iStock/Thinkstock(WASHINGTON) — President Donald Trump will meet with German Chancellor Angela Merkel Friday at the White House — the first time the two leaders will meet. Although the U.S. and Germany are close allies, Trump and Merkel disagree on just about everything, from immigration and refugee policies to the future of NATO.
But Merkel has never shied from criticizing Trump — when he was on the campaign trail, when he was president-elect and now that he is in office.
In November, when he threatened to withdraw from the Trans-Pacific Partnership (he did so days after his inauguration), she said she was “not happy” that the agreement “will probably not become reality.”
In February, the day after he tweeted that the press was the “enemy of the American people,” she talked about the importance of the press during a speech at the Munich Security Conference.
“I am for a free and independent press and have great respect for journalists. We have had good experiences here in Germany with respecting one another. We discuss divergent opinions but accept freedom of the press as an essential pillar of democracy,” Merkel said.
In the Munich speech, she urged the U.S. to support the European Union.
Before the United Kingdom’s Brexit vote last June, Trump backed the country’s withdrawal from the EU, and after the “leave” side won, he predicted other countries would follow suit. In an interview with The Times of London in January, he called the European Union “a vehicle for Germany.”
Merkel fired back, saying in a news conference, “I think we Europeans have our fate in our own hands.”
Among the biggest issues to be discussed in Friday’s meeting: immigration and the future of NATO, according to U.S. officials. ABC News breaks down the divide between Trump and Merkel on these hot-button topics.
Immigration and refugee policies
Trump has long blasted Merkel for her policy of welcoming refugees to Germany, including 1 million in 2015 alone.
“I think she made one very catastrophic mistake, and that was taking all of these illegals, you know, taking all of the people from wherever they come from,” he told The Times of London in January. “And nobody even knows where they come from. So I think she made a catastrophic mistake, very bad mistake.”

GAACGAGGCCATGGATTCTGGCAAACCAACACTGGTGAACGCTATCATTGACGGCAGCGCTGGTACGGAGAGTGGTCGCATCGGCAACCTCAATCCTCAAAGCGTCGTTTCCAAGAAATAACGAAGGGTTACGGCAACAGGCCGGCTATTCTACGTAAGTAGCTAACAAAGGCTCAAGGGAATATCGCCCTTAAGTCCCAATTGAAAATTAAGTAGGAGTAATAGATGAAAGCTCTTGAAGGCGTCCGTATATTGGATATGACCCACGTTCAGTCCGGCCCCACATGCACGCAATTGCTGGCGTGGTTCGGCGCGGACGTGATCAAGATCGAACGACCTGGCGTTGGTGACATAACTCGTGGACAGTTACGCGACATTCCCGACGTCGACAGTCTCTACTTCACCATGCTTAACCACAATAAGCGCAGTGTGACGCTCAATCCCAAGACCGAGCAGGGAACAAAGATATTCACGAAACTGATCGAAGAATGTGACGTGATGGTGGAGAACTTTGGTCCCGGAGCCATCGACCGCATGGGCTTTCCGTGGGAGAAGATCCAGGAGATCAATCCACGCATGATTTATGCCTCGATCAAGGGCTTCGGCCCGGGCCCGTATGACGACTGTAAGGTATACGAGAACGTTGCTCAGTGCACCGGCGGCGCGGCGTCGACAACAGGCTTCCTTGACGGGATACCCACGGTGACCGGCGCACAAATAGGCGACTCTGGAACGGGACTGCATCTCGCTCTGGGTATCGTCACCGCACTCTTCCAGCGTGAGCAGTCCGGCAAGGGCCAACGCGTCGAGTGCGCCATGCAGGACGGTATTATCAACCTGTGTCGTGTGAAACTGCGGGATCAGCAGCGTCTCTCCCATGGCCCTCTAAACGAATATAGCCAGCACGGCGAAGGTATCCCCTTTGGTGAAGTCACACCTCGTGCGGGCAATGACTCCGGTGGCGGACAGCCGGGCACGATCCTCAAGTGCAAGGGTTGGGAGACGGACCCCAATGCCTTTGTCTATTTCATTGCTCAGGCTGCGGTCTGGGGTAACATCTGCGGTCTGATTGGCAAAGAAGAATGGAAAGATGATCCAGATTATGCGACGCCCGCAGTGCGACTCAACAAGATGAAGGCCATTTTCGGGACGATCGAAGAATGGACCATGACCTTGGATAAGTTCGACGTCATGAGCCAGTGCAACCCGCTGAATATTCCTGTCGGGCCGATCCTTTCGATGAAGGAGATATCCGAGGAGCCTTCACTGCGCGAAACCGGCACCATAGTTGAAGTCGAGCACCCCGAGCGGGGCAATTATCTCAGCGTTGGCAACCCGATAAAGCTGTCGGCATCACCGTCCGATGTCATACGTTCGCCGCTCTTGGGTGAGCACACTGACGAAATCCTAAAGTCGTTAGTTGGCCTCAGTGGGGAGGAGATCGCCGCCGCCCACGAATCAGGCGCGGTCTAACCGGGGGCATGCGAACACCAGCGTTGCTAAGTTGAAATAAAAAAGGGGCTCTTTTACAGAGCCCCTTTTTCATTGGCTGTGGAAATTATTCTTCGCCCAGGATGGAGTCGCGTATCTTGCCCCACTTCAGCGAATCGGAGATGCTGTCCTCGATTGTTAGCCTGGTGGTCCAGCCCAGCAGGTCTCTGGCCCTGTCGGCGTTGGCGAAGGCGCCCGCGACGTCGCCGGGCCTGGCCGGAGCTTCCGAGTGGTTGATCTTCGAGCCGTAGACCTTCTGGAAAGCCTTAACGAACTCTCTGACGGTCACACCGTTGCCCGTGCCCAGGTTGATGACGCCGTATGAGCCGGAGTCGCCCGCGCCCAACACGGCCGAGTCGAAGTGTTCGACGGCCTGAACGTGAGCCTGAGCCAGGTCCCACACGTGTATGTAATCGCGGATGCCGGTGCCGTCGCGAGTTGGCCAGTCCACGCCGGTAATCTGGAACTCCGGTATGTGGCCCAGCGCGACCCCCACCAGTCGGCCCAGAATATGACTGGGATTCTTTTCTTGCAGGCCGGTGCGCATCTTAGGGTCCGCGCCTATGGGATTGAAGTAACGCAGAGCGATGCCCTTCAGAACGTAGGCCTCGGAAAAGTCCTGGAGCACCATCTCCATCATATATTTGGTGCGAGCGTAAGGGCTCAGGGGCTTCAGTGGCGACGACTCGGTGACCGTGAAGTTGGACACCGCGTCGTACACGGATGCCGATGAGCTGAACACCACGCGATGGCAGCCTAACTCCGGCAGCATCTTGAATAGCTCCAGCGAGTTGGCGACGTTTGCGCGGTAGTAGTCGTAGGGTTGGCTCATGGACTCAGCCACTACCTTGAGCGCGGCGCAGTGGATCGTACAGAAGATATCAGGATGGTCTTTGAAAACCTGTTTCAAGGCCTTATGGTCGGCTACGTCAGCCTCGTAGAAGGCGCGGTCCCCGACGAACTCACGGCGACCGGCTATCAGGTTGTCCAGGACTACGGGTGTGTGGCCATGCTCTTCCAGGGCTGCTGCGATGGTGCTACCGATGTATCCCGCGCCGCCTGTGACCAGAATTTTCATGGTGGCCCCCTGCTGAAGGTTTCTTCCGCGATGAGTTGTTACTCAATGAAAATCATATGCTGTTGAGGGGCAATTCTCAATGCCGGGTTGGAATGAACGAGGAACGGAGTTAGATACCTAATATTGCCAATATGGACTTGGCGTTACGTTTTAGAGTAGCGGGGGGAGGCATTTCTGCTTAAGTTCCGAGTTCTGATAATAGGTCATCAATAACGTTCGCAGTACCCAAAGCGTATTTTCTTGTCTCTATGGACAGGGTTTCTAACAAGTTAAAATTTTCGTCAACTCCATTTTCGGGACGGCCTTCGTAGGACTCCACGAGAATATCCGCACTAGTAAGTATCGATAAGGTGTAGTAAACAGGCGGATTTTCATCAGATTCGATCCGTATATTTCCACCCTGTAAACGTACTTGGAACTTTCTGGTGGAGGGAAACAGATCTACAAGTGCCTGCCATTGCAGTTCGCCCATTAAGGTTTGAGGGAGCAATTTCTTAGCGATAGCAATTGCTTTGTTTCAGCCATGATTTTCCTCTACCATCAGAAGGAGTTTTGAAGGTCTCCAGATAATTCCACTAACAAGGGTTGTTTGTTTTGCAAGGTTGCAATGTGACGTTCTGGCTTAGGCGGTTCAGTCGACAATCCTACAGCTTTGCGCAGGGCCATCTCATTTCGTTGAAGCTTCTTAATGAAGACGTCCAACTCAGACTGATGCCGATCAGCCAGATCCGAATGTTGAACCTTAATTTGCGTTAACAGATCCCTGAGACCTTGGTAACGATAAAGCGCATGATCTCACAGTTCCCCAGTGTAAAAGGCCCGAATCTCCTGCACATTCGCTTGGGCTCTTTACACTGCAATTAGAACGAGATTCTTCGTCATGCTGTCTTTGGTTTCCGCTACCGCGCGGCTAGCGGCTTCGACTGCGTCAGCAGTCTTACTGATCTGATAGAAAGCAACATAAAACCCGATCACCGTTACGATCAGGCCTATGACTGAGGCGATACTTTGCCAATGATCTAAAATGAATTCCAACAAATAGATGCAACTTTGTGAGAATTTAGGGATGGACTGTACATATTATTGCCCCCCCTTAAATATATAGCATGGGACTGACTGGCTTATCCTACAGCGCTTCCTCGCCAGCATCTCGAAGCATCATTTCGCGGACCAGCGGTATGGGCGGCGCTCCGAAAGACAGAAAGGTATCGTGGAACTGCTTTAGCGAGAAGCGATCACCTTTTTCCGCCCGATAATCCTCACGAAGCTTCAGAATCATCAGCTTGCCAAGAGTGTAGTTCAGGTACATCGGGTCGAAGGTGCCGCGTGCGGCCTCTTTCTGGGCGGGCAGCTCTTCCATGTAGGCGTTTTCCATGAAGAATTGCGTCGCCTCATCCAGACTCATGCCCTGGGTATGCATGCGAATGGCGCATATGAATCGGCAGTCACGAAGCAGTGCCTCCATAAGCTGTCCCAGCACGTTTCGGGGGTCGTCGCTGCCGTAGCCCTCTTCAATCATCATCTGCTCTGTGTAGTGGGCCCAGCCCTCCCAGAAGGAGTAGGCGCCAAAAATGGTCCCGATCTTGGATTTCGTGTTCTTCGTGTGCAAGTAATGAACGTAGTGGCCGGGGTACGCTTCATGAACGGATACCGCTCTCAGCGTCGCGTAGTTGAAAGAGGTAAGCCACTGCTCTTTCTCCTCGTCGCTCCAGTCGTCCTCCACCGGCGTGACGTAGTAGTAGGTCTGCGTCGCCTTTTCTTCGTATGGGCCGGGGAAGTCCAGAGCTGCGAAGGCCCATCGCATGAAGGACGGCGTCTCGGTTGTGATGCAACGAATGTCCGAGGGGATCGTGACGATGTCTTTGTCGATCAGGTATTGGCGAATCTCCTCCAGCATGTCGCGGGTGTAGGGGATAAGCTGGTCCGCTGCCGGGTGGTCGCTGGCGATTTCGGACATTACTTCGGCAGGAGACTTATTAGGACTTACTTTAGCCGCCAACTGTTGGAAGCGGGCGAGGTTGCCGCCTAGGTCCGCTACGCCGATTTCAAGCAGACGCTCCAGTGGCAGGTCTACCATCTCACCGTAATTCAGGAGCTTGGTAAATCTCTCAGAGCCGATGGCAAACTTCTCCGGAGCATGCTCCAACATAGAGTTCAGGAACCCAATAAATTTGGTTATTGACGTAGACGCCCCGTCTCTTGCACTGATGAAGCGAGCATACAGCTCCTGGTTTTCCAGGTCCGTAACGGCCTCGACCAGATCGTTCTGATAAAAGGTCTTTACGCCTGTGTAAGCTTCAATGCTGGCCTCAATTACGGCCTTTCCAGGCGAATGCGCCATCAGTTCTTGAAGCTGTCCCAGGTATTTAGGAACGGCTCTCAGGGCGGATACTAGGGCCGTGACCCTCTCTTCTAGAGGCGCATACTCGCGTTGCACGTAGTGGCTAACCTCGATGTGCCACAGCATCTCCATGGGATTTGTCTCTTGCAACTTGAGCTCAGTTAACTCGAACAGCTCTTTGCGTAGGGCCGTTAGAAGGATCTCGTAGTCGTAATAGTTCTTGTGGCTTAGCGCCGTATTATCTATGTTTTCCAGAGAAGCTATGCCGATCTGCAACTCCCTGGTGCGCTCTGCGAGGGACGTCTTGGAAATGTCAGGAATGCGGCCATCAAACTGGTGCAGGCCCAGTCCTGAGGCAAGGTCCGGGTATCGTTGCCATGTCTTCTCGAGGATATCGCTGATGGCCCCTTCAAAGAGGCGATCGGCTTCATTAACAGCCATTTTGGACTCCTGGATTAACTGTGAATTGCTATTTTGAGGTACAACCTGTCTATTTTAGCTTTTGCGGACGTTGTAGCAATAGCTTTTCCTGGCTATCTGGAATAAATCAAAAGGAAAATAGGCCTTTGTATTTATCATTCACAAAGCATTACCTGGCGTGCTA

He added that he has “great respect” for Merkel.
In an August speech on terrorism he compared her policies to those of his then-rival, Hillary Clinton.
“In short, Hillary Clinton wants to be America’s Angela Merkel, and you know what a disaster this massive immigration has been to Germany and the people of Germany. Crime has risen to levels that no one thought would they would ever see,” he said.
A report released by the German Federal Office of Criminal Investigation in November 2015 found that refugees committed crimes at the same rate as native Germans. Another study, released in February by the Centre for European Economic Research, found that while there was no “crime epidemic” after the massive increase in refugees admitted to Germany, there were “muted increases” in some criminal activities, like “drug offenses and fare dodging.”
Merkel has defended her policies against claims of increased crime due to refugees.
“We have to look closely at the crime rate among refugees, and the picture is varied. That is also the right answer, that you have to differentiate,” she said in December.
“The fact that some people want to exploit that is something we have to withstand and defend ourselves against,” she added.
Merkel’s spokesman Steffen Seibert was quoted by a German news agency saying she was “convinced that even the necessary, resolute fight against terrorism doesn’t justify putting people of a particular origin or particular faith under general suspicion.”
Trump and Merkel spoke by phone on Jan. 29 for the first time since his inauguration, and a joint statement about the call did not mention his executive order on immigration, which suspended the U.S. refugee program and temporarily barred citizens of seven predominantly Muslim countries from entering the U.S.
The order was blocked by U.S. courts, and Trump released a revised version in March.
The future of NATO
During his presidential campaign, Trump put U.S. allies on edge by declaring NATO “obsolete” and calling into question whether he would come to the aid of some of the Baltic states if are attacked by Russia.
Since those comments, Vice President Mike Pence reassured those allies that the U.S. commitment to NATO is “unwavering.”
“Your struggles are our struggles. Your success is our success,” Pence said at the Munich Security Conference. “And ultimately, we walk into the future together.”
But the administration has not stopped pressing NATO members to pay their fair share. The NATO agreement recommends that members spend at least 2 percent of their gross domestic product on defense. Currently, only five nations meet that goal, and Germany is not one of them, spending only 1.3 percent.
“We will do everything we can in order to fulfill this commitment,” Merkel said at the Munich Conference. “But let me add, however, that I believe while NATO is very much in the European interest, it’s also in the American interest. It’s a very strong alliance where we are united together.”
A U.S. official told ABC News that Trump “looks forward to talking to the chancellor about how to strengthen the NATO alliance” and is “heartened” that Germany has agreed to meet the 2 percent goal in the coming years.
The official added Trump will ask Merkel about her experience with Russian President Vladimir Putin.
“He’s going to be very interested in hearing her insights on what it’s like to deal with the Russians,” the official said.
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